Finally, after what seemed an eternity, we spotted the Irrawaddy, turned north for 10 minutes and then saw a clearing in the moonlight that we hoped was "Broadway." There were no lights in the air nor on the ground nor any radio communications. We were 250 miles behind enemy lines. We had burned two-thirds of our fuel going half the distance. The inter-phone from glider to tow ship crackled. It was Col. John Alison, flying one of the gliders. He was to assume command of all operations of Broadway. "Alison overboard, this looks as good as any."

We landed back at Lallaghat with 40 gallons of fuel in the tanks and 30 gallons of sweat in the cockpit. Being the first ship back, the moment we had cleared the runway and cut the engines, General Old jumped on board for a report. We told him that the double tow was murder and that we were going to lose a lot of gliders and men. From that point on all was single tow. Sadly our prophecy was true. A lot of brave men went down with their gliders in the jungle.

In retrospect though, the operation was a huge success, despite the losses. No enemy action was encountered until several days later at which time we had air-landed thousands of troops, weapons and supplies. The first landing at "Broadway" by C-47 was made less than 24 hours after the first glider had landed.

Other target areas were opened in the same way - White City, Aberdeen, and Chowringhee. We flew supplies, evacuated wounded and prisoners and rotated personnel every night until the monsoon hit full force in mid-May. Supplementing our air landings were many air drops to the heads of the far-ranging columns east and south of the "strong-holds;" some nights were so dark it was hard to tell whether you were dropping on the fires that marked the L-shaped drop zones in the mountains or the Big Dipper.

However, this was to be a story about Peter Homfray.

About March 1, which was a few days before D-Day for operation "Thursday," Peter showed up at my headquarters with Maj. Gen. Ramsey, deputy to General Wingate. They led me to Peter's secret hide-away. It was filled to the rafters with little dummy British soldiers in full battle dress. Each had his own parachute and was stuffed to the gills with delayed fuse explosives. They were to be dropped at half light in jungle clearings the morning of the airborne invasion some 50 miles north of the real targets, as a diversion. In poor light the illusion is that these are full-sized paratroopers just a bit further away. Once on the ground the little fellows were programmed to "pop off" for about 14 hours.

The native jungle grapevine went into action and the trick worked perfectly. This mock battle drew most of the Japanese forces in that area of Burma into the fake invasion spot. "This accounted for the lack of opposition on the initial sorties into Broadway."

Peter had been the major domo for a similar operation earlier, in the invasion and recapture of Madagascar, off the east African coast. Peter and I became fast friends. He was a charming young Englishman. I couldn't help but think that in an all-out war there's a role for everyone - even an illustionist.

In late March after the show had been running for several weeks, he came to my basha one evening after supper and asked if I would take him out to Broadway the following evening. It was his turn to rotate as one of the leaders of the long-range penetration columns operating from this "strong-hold." I had a bottle of Scotch which I had nursed all the way from Puerto Rico, so we talked far into the night, since I was not required to fly again until the following night. His combat tour would end April 23, my birthday. I promised to pick him up and bring him back to Sylhet. "Broadway" by then had become a hot spot with nightly attacks by the Japanese on the air field. I arrived April 23, on schedule, and waited quite awhile. A fire fight between the Japs and the Gurkhas across the strip was raging. However, no sign nor news of Peter. All my inquiries at Broadway and subsequent ones at Wingate Headquarters in Sylhet came to naught except that "Captain Homfray was missing in action."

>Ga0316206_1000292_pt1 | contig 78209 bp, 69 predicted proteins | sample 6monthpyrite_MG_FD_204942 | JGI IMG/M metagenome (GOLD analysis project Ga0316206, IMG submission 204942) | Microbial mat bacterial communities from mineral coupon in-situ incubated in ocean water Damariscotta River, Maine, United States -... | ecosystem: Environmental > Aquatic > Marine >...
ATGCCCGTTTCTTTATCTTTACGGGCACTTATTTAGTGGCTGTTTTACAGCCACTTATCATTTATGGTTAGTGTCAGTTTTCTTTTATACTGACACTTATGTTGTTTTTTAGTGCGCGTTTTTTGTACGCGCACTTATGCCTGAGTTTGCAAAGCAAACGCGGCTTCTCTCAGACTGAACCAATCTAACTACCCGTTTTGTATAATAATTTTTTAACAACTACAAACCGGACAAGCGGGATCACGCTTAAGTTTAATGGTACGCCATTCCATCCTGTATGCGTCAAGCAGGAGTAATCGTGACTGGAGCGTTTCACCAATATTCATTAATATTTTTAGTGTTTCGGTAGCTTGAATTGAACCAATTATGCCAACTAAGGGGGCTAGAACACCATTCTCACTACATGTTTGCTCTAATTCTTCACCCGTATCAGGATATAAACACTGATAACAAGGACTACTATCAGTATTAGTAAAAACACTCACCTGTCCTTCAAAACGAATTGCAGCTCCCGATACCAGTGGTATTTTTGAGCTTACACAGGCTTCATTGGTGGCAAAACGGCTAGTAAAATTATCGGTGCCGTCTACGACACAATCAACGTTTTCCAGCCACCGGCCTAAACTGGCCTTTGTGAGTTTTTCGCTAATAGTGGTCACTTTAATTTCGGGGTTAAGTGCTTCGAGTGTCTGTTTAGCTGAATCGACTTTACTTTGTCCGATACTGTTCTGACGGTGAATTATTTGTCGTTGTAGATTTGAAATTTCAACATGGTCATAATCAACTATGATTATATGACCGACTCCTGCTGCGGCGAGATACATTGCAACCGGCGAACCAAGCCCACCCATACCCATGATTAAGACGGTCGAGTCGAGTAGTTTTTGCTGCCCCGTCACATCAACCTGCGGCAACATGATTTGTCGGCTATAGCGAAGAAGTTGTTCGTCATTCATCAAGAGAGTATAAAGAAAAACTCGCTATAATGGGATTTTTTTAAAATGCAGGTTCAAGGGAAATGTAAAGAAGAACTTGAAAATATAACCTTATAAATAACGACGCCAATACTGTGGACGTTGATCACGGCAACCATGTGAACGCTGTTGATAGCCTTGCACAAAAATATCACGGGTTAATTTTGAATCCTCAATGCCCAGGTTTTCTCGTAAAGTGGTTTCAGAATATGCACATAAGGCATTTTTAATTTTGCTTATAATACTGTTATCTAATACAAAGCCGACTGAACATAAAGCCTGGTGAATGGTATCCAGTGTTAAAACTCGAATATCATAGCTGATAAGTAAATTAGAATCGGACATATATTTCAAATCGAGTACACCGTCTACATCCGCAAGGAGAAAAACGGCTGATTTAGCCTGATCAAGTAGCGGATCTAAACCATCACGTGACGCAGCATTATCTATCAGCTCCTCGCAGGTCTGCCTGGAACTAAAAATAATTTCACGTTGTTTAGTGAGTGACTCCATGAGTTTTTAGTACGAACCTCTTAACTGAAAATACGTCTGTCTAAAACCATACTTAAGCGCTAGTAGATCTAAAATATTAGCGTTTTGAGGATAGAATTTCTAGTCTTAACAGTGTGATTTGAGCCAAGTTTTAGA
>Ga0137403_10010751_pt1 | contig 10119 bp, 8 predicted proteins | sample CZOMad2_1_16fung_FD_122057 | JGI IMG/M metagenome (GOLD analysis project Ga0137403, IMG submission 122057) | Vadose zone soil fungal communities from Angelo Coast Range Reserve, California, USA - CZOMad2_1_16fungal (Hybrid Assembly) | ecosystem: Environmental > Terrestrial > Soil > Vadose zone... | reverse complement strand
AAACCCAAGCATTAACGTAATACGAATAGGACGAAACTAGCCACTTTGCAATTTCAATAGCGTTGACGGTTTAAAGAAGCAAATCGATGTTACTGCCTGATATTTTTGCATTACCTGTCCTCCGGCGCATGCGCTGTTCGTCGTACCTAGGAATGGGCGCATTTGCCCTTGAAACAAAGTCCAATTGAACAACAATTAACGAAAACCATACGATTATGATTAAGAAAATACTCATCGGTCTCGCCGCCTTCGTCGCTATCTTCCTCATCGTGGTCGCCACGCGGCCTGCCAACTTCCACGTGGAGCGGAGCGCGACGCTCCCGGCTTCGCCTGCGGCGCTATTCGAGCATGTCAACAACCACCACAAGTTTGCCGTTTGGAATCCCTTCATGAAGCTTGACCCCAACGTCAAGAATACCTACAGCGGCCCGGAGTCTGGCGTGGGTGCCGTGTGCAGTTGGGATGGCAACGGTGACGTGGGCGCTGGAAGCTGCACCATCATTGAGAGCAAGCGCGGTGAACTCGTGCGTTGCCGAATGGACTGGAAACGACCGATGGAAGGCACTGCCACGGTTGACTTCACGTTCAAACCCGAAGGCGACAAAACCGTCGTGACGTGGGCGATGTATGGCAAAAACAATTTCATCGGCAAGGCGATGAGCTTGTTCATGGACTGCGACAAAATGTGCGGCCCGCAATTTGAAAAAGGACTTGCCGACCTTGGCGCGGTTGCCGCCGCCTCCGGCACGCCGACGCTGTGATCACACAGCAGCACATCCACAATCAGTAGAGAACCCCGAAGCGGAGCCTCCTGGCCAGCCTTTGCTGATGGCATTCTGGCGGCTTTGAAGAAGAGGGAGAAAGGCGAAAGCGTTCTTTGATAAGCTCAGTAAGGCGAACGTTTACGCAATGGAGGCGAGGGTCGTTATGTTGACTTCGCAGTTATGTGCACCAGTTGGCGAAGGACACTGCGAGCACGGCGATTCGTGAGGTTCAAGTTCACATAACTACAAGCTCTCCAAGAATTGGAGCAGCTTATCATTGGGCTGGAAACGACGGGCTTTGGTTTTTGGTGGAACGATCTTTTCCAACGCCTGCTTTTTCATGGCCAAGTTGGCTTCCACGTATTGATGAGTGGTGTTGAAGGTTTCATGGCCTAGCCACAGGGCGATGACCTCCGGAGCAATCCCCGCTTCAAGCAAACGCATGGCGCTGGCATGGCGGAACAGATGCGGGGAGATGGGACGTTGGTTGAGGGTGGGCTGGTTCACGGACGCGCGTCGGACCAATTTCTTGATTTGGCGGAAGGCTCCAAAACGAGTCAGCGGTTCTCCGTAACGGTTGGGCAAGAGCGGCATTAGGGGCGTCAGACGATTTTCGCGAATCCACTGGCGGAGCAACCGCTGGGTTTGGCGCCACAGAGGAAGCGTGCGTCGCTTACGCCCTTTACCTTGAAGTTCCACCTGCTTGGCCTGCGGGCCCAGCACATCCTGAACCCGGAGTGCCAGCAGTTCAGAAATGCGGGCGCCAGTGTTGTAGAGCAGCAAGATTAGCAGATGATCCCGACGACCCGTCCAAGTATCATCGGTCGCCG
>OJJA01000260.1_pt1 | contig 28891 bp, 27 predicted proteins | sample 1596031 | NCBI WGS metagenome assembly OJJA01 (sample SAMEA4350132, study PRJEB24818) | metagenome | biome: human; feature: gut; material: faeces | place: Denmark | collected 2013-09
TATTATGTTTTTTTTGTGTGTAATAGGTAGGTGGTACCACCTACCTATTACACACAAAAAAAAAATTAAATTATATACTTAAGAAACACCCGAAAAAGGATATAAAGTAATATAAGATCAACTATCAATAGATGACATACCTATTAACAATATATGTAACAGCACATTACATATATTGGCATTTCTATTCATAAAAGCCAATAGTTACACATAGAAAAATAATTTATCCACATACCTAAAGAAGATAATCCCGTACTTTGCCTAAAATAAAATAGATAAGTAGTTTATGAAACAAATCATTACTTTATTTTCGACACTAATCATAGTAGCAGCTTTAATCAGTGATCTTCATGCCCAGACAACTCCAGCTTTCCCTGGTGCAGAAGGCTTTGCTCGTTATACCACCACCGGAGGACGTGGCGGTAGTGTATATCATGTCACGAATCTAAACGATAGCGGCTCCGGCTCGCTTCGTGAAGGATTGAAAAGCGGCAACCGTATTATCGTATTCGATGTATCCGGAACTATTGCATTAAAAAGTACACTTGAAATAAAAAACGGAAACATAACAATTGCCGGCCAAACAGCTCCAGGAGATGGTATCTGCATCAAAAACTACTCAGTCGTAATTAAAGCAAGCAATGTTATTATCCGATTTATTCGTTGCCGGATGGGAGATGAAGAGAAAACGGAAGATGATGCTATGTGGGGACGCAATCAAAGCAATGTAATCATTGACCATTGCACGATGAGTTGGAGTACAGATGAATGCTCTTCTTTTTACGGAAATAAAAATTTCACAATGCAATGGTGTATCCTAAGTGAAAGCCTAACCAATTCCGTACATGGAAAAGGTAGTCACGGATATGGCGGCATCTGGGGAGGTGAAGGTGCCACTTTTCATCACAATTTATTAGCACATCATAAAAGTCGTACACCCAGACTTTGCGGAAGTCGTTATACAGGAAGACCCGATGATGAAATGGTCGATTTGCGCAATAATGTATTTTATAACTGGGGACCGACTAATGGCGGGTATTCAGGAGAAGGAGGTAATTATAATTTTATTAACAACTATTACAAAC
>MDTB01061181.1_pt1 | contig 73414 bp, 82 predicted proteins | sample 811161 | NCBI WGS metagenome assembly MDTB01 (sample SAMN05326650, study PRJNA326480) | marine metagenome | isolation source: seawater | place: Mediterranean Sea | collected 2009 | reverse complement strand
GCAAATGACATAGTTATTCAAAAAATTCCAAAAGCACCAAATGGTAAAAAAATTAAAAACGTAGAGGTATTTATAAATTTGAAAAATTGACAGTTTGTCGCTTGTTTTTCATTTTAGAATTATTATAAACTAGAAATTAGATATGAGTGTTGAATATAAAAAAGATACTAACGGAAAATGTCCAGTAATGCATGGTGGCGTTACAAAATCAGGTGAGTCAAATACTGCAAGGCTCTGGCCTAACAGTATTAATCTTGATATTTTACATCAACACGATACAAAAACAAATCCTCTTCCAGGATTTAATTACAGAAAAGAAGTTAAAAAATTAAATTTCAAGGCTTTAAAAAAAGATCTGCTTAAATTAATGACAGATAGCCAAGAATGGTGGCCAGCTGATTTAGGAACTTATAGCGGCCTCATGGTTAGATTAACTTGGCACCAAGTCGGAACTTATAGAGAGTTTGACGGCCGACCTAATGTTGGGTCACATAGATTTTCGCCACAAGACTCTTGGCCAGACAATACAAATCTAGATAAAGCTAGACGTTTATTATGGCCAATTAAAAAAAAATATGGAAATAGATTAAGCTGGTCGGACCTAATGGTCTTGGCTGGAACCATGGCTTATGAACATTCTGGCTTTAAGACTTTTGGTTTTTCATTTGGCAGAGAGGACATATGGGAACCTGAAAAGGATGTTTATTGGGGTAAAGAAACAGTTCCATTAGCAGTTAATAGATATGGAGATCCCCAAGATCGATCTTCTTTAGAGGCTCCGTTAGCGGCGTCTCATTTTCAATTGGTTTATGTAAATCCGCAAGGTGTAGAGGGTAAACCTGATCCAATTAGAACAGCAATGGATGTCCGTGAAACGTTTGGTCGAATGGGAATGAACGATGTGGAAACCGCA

Wingate had been killed himself just a few nights prior on his way back from "Broadway" to Sylhet in a B-25. I had seen him just a few moments before he took off from "Broadway" and told him the trip out was frightful and that we were going to wait until just before dawn when the thunderstorms had subsided somewhat. They found him, famous sun helmet and all, on the mountainside. His death was a tragic loss. He was a fascinating man and a military genius.

I never saw Peter Homfray again. Several years after returning to the States, I wrote a letter of condolence to his widow, care of the British War Office, London. Several weeks later I received a cable from New Delhi, India, saying, "All's well with me, letter follows, regards, Homfray" - a delightful surprise!

His letter explained, in detail, how he had been wounded but was finally rescued and air-lifted back to a hospital in India where he spent several months recuperating. We corresponded briefly, then Peter disappeared for a second time - or perhaps I disappeared this time. Last I had heard he was emigrating to Tasmania. Nearly 25 years went by this time before I decided to make one more try. I wrote a letter to the Hump Pilots Association, which has a global membership and publishes quarterly news bulletins. Some delightful chap named Williams in England replied and undertook the search. After many letters back and forth, he wrote that Peter Homfray was in Australia and he had sent him my address.

In due course, a long letter arrived from Peter. He had spent most of his working life with the Australian Broadcasting Company, doing a bit of solar energy research as a sideline. The best news, though, was that he and his wife and son were returning to England for several years to put this 13-year-old boy in school.

We corresponded weekly while Peter was in England and planned a rendezvous in London in the summer of 1980. Then the shocking news came one day that they must return to Australia because of the death of Mrs. Homfray's father. As a matter of fact, she had already gone and he and their son would follow in about 10 days. He gave me a detailed itinerary, London, Vancouver, San Francisco, Los Angeles, Disney-land, San Francisco, Sidney. It was impossible for me to meet him at that time in any one of these places, but I did manage to catch him early one morning in a motel in Anaheim, Calif., by phone. We had a long, pleasant chat and he gave me his Sidney address. However, my 1979 Christmas card was returned unclaimed.

My memory goes back to that warm night in the little thatched roof basha in Sylhet the last time we have seen each other. "Wherever you are, Peter, drop me a line. Squeak."